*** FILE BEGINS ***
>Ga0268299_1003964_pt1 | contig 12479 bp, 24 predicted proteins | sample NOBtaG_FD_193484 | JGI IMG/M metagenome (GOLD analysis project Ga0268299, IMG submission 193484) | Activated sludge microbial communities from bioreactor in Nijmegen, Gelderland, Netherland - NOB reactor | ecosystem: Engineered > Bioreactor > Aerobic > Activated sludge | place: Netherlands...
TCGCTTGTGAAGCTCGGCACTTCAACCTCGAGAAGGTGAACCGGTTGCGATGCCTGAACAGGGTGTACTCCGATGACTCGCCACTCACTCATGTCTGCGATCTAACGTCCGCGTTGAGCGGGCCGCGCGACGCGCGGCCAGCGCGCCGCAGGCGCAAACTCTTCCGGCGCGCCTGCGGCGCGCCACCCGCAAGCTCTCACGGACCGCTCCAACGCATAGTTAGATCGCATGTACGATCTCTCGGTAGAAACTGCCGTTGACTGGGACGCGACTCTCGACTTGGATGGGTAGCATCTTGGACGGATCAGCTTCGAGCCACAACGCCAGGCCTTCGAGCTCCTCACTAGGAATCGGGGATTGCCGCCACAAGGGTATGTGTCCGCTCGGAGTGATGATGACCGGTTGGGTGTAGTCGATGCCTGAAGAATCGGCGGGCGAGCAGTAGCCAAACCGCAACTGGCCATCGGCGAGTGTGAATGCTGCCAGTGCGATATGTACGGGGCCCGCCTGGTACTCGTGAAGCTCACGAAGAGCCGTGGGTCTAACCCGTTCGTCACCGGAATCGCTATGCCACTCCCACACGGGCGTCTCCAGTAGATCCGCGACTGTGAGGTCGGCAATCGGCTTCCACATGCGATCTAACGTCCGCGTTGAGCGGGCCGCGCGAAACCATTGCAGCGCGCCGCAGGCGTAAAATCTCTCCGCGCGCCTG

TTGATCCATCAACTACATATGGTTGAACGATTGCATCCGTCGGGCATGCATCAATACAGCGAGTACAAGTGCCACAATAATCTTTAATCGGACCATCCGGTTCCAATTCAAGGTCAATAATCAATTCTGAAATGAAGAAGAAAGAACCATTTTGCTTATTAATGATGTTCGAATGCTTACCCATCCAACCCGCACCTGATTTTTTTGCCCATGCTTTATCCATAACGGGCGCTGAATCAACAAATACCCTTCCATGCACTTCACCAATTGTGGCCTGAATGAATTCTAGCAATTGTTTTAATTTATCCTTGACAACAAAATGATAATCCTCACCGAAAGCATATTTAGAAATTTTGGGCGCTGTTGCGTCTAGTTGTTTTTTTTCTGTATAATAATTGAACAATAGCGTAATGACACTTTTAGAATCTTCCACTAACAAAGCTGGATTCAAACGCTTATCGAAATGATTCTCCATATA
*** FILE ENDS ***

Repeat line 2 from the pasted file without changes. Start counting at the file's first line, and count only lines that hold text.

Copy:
TCGCTTGTGAAGCTCGGCACTTCAACCTCGAGAAGGTGAACCGGTTGCGATGCCTGAACAGGGTGTACTCCGATGACTCGCCACTCACTCATGTCTGCGATCTAACGTCCGCGTTGAGCGGGCCGCGCGACGCGCGGCCAGCGCGCCGCAGGCGCAAACTCTTCCGGCGCGCCTGCGGCGCGCCACCCGCAAGCTCTCACGGACCGCTCCAACGCATAGTTAGATCGCATGTACGATCTCTCGGTAGAAACTGCCGTTGACTGGGACGCGACTCTCGACTTGGATGGGTAGCATCTTGGACGGATCAGCTTCGAGCCACAACGCCAGGCCTTCGAGCTCCTCACTAGGAATCGGGGATTGCCGCCACAAGGGTATGTGTCCGCTCGGAGTGATGATGACCGGTTGGGTGTAGTCGATGCCTGAAGAATCGGCGGGCGAGCAGTAGCCAAACCGCAACTGGCCATCGGCGAGTGTGAATGCTGCCAGTGCGATATGTACGGGGCCCGCCTGGTACTCGTGAAGCTCACGAAGAGCCGTGGGTCTAACCCGTTCGTCACCGGAATCGCTATGCCACTCCCACACGGGCGTCTCCAGTAGATCCGCGACTGTGAGGTCGGCAATCGGCTTCCACATGCGATCTAACGTCCGCGTTGAGCGGGCCGCGCGAAACCATTGCAGCGCGCCGCAGGCGTAAAATCTCTCCGCGCGCCTG